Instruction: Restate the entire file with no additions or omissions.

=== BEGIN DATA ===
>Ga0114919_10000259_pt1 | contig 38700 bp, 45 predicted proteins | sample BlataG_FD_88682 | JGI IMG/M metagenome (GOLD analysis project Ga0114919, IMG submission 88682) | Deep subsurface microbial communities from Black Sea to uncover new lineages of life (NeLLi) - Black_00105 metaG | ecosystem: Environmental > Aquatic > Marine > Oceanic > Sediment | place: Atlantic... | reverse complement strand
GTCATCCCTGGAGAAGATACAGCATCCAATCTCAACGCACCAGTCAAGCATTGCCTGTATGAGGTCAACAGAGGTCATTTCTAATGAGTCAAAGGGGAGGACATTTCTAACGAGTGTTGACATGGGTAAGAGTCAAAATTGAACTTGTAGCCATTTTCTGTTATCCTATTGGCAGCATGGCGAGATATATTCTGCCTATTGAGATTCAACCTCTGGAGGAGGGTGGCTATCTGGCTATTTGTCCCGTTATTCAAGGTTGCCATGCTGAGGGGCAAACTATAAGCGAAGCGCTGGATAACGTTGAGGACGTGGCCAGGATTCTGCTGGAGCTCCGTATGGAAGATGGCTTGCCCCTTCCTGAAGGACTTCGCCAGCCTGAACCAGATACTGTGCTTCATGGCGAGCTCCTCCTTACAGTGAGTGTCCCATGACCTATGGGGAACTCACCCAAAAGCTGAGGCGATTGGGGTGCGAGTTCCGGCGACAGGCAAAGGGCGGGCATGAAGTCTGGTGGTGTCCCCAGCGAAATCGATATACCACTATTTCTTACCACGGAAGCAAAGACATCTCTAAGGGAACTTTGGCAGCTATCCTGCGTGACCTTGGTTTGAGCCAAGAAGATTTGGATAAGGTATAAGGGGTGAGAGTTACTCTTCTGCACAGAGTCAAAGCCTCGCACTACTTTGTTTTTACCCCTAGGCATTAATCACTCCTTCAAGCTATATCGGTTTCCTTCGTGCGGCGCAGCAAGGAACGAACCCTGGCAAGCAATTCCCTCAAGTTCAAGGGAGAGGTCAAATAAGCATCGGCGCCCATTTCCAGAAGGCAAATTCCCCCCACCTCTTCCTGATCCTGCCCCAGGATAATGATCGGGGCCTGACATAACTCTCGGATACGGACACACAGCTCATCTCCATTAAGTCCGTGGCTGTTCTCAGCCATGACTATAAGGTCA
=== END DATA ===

>Ga0114919_10000259_pt1 | contig 38700 bp, 45 predicted proteins | sample BlataG_FD_88682 | JGI IMG/M metagenome (GOLD analysis project Ga0114919, IMG submission 88682) | Deep subsurface microbial communities from Black Sea to uncover new lineages of life (NeLLi) - Black_00105 metaG | ecosystem: Environmental > Aquatic > Marine > Oceanic > Sediment | place: Atlantic... | reverse complement strand
GTCATCCCTGGAGAAGATACAGCATCCAATCTCAACGCACCAGTCAAGCATTGCCTGTATGAGGTCAACAGAGGTCATTTCTAATGAGTCAAAGGGGAGGACATTTCTAACGAGTGTTGACATGGGTAAGAGTCAAAATTGAACTTGTAGCCATTTTCTGTTATCCTATTGGCAGCATGGCGAGATATATTCTGCCTATTGAGATTCAACCTCTGGAGGAGGGTGGCTATCTGGCTATTTGTCCCGTTATTCAAGGTTGCCATGCTGAGGGGCAAACTATAAGCGAAGCGCTGGATAACGTTGAGGACGTGGCCAGGATTCTGCTGGAGCTCCGTATGGAAGATGGCTTGCCCCTTCCTGAAGGACTTCGCCAGCCTGAACCAGATACTGTGCTTCATGGCGAGCTCCTCCTTACAGTGAGTGTCCCATGACCTATGGGGAACTCACCCAAAAGCTGAGGCGATTGGGGTGCGAGTTCCGGCGACAGGCAAAGGGCGGGCATGAAGTCTGGTGGTGTCCCCAGCGAAATCGATATACCACTATTTCTTACCACGGAAGCAAAGACATCTCTAAGGGAACTTTGGCAGCTATCCTGCGTGACCTTGGTTTGAGCCAAGAAGATTTGGATAAGGTATAAGGGGTGAGAGTTACTCTTCTGCACAGAGTCAAAGCCTCGCACTACTTTGTTTTTACCCCTAGGCATTAATCACTCCTTCAAGCTATATCGGTTTCCTTCGTGCGGCGCAGCAAGGAACGAACCCTGGCAAGCAATTCCCTCAAGTTCAAGGGAGAGGTCAAATAAGCATCGGCGCCCATTTCCAGAAGGCAAATTCCCCCCACCTCTTCCTGATCCTGCCCCAGGATAATGATCGGGGCCTGACATAACTCTCGGATACGGACACACAGCTCATCTCCATTAAGTCCGTGGCTGTTCTCAGCCATGACTATAAGGTCA